'Red Gold' by Alan Furst
This is the sequel to 'The World at Night' (2002) which I thought I had read reasonably recently, but it turns out it was six years ago:  I suppose that says something decent about it that I can remember it this long on.  'Red Gold' covers the further adventures of Jean-Claude Casson a former movie producer living in Paris during the German Occupation.  The story has now reached 1941-42.  This leads us to the first problem with these books.  It is as if we are reading a dramatised biography and each book simply covers a chunk of Casson's life, rather than having a structure of its own.  This causes immense problems with pacing and climaxes which happen rather sporadically through the book.  Too much of this book is not at all exciting, it is incredibly dreary as we see Casson very short of cash, moving from one seedy location to another and so it feels like 'Down and Out in London and Paris' by George Orwell (1933) rather than a spy or adventure story.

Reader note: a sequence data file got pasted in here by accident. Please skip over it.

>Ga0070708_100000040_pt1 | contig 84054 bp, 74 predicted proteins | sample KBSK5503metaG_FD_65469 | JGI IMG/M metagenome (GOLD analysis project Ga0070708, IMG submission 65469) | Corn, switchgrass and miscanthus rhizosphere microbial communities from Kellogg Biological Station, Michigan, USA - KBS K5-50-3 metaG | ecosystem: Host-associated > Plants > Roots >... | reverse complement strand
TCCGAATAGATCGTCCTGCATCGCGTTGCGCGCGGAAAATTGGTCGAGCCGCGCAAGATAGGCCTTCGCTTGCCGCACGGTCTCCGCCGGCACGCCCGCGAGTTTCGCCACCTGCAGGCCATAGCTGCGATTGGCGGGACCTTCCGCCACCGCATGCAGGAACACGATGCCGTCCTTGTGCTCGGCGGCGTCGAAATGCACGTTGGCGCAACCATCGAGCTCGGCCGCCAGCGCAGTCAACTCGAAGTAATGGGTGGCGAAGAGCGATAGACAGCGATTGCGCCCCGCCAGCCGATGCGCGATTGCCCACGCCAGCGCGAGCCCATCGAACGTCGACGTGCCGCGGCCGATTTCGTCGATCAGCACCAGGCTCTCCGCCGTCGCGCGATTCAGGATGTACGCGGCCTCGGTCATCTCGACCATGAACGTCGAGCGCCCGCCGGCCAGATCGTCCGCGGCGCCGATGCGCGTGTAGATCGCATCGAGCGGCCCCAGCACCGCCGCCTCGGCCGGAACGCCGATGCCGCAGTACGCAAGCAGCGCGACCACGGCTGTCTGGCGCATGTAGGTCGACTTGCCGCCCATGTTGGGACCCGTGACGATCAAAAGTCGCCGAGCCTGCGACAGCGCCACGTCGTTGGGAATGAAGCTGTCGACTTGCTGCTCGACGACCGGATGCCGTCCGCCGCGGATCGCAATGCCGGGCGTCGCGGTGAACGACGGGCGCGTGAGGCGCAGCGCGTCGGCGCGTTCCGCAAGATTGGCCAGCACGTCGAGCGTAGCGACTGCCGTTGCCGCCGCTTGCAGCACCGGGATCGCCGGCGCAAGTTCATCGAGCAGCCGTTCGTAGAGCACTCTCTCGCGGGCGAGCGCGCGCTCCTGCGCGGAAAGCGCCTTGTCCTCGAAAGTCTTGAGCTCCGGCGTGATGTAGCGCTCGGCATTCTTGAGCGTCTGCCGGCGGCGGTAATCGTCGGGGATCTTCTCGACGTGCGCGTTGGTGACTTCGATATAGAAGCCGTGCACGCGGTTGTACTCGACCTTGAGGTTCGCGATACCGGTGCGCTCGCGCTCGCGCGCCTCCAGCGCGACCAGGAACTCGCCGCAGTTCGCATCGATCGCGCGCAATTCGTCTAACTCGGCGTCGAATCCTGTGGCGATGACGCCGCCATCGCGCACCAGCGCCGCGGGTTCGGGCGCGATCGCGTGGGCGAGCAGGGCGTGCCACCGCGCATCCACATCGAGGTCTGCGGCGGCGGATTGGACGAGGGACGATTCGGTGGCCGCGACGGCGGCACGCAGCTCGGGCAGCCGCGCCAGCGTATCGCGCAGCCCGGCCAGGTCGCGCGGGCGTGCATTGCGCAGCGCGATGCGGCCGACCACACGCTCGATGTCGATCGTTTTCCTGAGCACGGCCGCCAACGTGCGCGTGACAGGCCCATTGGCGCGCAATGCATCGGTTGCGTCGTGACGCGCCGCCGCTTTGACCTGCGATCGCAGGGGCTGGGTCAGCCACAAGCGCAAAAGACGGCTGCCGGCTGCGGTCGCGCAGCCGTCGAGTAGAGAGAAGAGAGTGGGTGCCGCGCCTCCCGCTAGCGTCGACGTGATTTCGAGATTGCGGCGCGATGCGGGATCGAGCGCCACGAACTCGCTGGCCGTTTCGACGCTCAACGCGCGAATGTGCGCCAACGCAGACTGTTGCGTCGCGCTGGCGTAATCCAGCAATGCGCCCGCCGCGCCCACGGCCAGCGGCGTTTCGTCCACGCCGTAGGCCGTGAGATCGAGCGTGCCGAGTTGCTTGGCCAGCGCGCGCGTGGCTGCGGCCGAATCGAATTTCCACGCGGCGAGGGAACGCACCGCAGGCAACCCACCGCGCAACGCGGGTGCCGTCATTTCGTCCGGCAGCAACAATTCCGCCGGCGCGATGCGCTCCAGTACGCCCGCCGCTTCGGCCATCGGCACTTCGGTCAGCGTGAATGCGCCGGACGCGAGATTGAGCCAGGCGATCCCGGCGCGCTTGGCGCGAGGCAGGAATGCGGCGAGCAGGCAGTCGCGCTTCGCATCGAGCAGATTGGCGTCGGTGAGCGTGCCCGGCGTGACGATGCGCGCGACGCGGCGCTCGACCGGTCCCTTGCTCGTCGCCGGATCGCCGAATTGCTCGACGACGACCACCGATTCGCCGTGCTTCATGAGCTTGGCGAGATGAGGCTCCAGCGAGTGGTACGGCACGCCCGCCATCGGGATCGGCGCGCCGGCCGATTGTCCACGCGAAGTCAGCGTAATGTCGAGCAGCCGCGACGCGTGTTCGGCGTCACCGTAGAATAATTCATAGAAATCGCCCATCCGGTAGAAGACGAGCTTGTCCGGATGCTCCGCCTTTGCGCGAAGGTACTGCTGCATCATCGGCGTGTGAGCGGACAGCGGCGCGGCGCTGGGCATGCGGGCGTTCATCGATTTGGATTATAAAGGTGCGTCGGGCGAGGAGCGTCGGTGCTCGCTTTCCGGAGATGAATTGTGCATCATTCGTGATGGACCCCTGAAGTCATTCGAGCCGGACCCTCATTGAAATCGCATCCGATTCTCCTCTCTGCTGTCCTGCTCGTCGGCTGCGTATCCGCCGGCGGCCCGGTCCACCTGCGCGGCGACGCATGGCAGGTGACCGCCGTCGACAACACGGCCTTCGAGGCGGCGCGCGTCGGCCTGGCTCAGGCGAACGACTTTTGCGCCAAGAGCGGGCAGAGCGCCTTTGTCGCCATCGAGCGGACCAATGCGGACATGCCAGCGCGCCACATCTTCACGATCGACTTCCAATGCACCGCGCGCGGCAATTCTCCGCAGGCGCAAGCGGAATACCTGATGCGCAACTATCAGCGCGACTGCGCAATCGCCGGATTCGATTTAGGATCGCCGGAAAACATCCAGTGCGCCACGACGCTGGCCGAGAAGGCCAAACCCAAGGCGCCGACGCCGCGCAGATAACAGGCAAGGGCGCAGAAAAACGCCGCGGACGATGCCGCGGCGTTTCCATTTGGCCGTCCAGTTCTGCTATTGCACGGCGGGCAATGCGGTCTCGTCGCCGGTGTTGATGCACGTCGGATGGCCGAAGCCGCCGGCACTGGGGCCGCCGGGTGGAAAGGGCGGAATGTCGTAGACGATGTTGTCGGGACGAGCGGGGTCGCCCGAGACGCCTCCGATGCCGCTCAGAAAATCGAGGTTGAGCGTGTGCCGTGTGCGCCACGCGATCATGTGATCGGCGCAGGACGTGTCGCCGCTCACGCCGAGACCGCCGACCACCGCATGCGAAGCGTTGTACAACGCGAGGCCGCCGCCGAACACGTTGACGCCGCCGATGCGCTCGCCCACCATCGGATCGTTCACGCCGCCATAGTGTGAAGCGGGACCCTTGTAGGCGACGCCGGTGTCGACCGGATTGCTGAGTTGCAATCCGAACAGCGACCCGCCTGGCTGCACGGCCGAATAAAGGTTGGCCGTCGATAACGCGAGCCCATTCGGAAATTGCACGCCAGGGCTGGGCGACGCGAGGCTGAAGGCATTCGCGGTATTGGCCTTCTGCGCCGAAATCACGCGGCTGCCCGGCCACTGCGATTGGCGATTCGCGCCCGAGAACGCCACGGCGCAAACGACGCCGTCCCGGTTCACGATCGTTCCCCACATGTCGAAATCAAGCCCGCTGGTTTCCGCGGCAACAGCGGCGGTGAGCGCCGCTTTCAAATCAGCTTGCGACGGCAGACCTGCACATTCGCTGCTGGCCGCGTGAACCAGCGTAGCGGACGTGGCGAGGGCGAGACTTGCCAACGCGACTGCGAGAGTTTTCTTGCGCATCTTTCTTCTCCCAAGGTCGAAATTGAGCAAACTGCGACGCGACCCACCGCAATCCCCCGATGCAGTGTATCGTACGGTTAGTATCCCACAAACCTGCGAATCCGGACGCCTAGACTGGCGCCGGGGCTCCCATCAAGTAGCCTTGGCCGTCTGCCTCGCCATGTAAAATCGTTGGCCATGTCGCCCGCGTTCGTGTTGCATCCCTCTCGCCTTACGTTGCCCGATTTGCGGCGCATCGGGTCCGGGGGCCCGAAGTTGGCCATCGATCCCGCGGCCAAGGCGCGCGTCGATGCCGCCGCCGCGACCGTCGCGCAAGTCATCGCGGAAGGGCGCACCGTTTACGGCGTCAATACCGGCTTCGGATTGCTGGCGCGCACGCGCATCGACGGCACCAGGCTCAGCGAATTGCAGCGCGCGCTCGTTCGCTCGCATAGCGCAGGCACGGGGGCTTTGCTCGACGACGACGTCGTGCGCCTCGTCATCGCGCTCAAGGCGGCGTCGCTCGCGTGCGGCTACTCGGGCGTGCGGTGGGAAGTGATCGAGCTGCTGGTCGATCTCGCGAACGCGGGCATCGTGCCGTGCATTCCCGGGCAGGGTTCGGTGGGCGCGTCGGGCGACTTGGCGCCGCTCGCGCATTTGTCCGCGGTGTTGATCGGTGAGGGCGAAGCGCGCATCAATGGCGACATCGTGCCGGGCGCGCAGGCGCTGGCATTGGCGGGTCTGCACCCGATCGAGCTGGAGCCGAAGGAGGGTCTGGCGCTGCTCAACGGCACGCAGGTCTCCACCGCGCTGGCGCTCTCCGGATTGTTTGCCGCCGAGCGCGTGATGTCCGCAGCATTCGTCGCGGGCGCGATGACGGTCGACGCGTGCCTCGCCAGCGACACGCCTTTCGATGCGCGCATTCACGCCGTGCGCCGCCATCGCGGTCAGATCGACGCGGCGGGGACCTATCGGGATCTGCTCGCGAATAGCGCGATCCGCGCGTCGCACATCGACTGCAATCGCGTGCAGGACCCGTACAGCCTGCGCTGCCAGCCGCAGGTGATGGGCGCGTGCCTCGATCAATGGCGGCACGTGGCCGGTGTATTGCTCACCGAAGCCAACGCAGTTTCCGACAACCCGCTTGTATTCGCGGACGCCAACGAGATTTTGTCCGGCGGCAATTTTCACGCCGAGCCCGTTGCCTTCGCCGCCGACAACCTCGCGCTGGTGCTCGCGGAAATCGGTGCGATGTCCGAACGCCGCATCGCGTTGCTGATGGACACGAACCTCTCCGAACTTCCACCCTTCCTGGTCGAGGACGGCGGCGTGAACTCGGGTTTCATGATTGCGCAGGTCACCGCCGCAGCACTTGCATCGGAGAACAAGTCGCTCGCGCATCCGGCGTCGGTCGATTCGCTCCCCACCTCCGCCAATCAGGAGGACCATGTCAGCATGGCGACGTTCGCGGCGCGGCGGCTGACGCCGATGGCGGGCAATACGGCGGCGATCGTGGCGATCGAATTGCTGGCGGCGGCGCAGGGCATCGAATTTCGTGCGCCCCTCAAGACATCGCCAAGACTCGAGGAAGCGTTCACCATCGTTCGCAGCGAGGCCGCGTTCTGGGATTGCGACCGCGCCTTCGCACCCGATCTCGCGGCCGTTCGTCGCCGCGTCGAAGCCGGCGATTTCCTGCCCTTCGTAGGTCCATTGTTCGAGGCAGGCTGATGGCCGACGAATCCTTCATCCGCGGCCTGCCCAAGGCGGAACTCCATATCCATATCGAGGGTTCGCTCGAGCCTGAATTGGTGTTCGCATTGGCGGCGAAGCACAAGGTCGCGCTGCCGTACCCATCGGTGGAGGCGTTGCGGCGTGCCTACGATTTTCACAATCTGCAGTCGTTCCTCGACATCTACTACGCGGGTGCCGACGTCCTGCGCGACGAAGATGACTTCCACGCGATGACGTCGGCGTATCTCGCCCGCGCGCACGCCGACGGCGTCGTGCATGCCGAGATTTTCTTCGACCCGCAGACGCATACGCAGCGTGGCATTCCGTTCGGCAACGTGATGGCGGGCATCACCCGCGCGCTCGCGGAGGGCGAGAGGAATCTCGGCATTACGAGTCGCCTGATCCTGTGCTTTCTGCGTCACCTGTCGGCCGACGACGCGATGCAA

Casson becomes involved with three resistance groups in this book including, the Communist FTP which became active when the Germans broke their non-aggression pact with the USSR and invaded in June 1941.  However, Furst has a problem with jeopardy.  This is apparent in other work of his.  I particularly recall the dramatisation of 'The Spies of Warsaw' (novel 2008; TV series 2013) which 'The Guardian' described as 'pallid'.  Furst is poor at communicating risk.  He tries in this book by having a number of failed actions by resisters.  However, he does not realise that they come and go so quickly that the reader has no investment in them as characters.  He develops no-one to the depth that he develops Casson, who despite becoming involved in many dubious activities seems invincible.  Furthermore, Casson is a philanderer and his women face some risk, but so far all end up with happy endings.  Perhaps if the novels were set in the 1930s or 1950s this would be tolerable, but in the heart of the war with the German secret police so active it loses credibility.